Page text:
A corner of the Enchanted Mermaid, Margy Johnson’s house.

© 2013 Chris Arend Photography

Johnson’s Famous Hats

No story about Johnson is complete without mentioning her famous hats. The hats came nine years ago, when she had cancer. She buys hats in vintage shops, and friends bring them for her from their travels. Her hats number “more than twenty, but less than one hundred.”

After she was cured she began working with cancer patients. She often invites them to the Enchanted Mermaid, her house, and gives them the choice to wear one of her hats as they sip high tea and talk about options.

Johnson is modest in her generosity and compassion, but people know. Betsy Lawer, president and vice chair at First National says, “Margy is a people person. She seems to know everybody and everything that’s going on, and cares how it affects Alaskans, for good or ill. It’s invaluable to have this kind of experience, know-how, and compassion on our board.”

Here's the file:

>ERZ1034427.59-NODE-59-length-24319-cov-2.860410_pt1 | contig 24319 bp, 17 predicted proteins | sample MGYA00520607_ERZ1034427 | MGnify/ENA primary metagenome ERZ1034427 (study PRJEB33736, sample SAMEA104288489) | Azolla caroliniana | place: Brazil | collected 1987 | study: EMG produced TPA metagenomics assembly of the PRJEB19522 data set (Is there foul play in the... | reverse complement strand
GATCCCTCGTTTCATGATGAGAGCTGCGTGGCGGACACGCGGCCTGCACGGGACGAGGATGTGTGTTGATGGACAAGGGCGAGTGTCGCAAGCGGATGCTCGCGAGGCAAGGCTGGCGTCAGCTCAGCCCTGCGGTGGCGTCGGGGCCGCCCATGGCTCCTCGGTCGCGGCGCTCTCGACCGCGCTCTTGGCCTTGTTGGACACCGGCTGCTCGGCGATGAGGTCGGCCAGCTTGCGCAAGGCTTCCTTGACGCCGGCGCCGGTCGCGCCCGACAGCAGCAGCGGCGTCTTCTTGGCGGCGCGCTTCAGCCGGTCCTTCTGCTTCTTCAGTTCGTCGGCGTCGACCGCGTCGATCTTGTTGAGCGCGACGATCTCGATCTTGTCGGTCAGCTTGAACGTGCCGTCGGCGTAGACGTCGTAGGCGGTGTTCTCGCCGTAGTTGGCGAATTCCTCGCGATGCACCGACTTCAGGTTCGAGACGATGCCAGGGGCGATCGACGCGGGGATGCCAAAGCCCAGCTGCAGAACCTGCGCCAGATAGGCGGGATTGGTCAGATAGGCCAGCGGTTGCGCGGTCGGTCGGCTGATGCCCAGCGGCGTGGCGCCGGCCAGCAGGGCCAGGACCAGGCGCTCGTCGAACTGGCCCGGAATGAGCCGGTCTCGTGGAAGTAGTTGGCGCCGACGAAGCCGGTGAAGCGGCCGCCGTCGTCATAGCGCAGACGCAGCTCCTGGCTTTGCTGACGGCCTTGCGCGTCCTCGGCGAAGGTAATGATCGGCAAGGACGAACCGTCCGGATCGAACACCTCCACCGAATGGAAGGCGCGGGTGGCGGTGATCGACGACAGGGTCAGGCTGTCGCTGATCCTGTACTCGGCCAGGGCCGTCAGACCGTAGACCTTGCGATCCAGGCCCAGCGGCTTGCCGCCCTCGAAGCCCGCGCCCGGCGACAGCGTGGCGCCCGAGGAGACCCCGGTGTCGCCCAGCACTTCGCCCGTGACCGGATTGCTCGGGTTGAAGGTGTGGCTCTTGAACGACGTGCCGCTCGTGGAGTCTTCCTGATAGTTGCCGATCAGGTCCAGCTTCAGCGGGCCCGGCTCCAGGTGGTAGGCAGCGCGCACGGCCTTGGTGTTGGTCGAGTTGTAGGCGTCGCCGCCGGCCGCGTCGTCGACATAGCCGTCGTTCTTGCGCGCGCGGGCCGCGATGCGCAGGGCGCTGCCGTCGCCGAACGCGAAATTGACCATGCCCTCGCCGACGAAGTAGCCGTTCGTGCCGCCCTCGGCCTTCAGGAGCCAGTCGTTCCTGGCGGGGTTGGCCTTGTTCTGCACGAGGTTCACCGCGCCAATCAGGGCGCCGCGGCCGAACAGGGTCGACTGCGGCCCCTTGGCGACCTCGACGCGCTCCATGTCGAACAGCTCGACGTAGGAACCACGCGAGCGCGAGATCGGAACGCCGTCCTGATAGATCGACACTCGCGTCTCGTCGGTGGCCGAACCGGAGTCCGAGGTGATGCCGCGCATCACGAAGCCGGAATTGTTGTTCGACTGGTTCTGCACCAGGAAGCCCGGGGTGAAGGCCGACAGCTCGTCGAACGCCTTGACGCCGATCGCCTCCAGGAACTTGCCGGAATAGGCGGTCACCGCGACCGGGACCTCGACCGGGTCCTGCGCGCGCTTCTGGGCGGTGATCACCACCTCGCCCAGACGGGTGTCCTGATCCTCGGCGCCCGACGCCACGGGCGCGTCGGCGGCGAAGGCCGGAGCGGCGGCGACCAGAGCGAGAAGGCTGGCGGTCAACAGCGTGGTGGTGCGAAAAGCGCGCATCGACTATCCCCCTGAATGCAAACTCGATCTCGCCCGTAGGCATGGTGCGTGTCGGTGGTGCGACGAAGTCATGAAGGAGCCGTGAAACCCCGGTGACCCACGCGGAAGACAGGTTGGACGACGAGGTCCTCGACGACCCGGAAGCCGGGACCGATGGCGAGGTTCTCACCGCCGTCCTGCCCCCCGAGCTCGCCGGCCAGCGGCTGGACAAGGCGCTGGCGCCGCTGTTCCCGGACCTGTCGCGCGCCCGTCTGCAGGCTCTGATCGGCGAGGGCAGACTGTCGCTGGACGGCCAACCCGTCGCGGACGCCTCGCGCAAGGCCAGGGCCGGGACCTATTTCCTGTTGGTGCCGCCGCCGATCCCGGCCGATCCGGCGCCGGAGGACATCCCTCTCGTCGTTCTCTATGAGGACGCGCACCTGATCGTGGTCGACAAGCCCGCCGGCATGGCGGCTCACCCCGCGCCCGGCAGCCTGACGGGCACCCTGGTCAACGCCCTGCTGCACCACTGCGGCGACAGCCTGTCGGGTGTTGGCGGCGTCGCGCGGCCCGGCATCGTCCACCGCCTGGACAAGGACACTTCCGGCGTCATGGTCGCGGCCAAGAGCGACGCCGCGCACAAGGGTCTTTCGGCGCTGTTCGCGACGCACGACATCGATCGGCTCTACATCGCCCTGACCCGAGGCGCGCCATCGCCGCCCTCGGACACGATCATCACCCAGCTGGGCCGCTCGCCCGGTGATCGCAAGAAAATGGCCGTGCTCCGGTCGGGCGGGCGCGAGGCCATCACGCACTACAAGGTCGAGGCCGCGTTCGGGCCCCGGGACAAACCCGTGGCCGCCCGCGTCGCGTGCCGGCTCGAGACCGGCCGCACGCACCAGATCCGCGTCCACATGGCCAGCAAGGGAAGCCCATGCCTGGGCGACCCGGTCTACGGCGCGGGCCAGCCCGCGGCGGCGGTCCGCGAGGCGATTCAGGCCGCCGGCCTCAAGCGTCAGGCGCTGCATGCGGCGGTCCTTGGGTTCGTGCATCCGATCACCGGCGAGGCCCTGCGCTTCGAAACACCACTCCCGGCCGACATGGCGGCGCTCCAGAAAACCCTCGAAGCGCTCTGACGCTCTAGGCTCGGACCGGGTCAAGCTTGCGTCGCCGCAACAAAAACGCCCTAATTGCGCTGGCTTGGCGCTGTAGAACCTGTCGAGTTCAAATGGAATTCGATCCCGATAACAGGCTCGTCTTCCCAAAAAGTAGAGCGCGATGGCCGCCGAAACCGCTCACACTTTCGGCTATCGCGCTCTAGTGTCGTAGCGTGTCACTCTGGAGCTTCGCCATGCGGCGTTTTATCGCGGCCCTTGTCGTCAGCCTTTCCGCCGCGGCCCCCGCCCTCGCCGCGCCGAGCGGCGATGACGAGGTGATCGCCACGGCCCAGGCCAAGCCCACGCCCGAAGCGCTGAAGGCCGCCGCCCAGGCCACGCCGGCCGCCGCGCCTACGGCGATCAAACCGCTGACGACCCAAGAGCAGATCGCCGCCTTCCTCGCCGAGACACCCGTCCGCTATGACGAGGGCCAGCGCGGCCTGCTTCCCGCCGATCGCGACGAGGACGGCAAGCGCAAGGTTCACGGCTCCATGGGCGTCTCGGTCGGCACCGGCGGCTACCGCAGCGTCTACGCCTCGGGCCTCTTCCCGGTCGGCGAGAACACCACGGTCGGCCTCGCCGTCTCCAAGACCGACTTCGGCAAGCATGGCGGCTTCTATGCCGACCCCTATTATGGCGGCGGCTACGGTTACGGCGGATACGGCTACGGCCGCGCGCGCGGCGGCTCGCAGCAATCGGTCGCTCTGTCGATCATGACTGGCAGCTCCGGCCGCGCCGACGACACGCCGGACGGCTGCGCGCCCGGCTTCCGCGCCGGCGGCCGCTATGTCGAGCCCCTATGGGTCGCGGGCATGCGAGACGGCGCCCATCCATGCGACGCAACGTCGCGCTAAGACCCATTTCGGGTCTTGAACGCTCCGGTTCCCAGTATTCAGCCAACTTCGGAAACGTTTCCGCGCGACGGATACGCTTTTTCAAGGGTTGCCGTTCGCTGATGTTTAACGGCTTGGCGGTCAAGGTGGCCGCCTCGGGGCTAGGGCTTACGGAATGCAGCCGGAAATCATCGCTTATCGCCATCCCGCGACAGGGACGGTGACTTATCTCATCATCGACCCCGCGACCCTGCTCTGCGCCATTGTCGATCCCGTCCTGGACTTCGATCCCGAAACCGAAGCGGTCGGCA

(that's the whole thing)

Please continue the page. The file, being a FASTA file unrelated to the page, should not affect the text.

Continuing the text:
Her accomplishments are significant, but Johnson’s acts of individual kindness, many done privately and quietly, set her apart, Walker says.

Johnson is loath to draw attention to herself. Her son Wade Pitts says her way of bragging is to talk about him. “She is the first to jump out of the way when the spotlight shines on her.”

The best example of Johnson’s modesty is her not mentioning that First National nominated her for the 2013 William A. Egan Outstanding Alaskan Award; at the time of this writing she was one of three finalists for the award which was to be presented October 15.

In September, Alice Rogoff, publisher of the Alaska Dispatch, told Johnson she wanted her on the Dispatch team. “I will be doing community affairs,” Johnson says, adding that she is “looking forward to this next great adventure in Alaska.”

As Johnson sees it, the future of Alaska is bright. She believes that the futures of the state and Alaska Native Corporations are one and the same. “I believe Alaska will be led by its original people. They have reclaimed what was originally theirs. Alaska belonged to them and now they are back in full. I love that change, I absolutely embrace it.”

That is how Johnson is—always optimistic, full of grace, and giving accolades while seeking none.

Shehla Anjum writes from Anchorage.

This first appeared in the November 2013 print edition of Alaska Business Monthly magazine.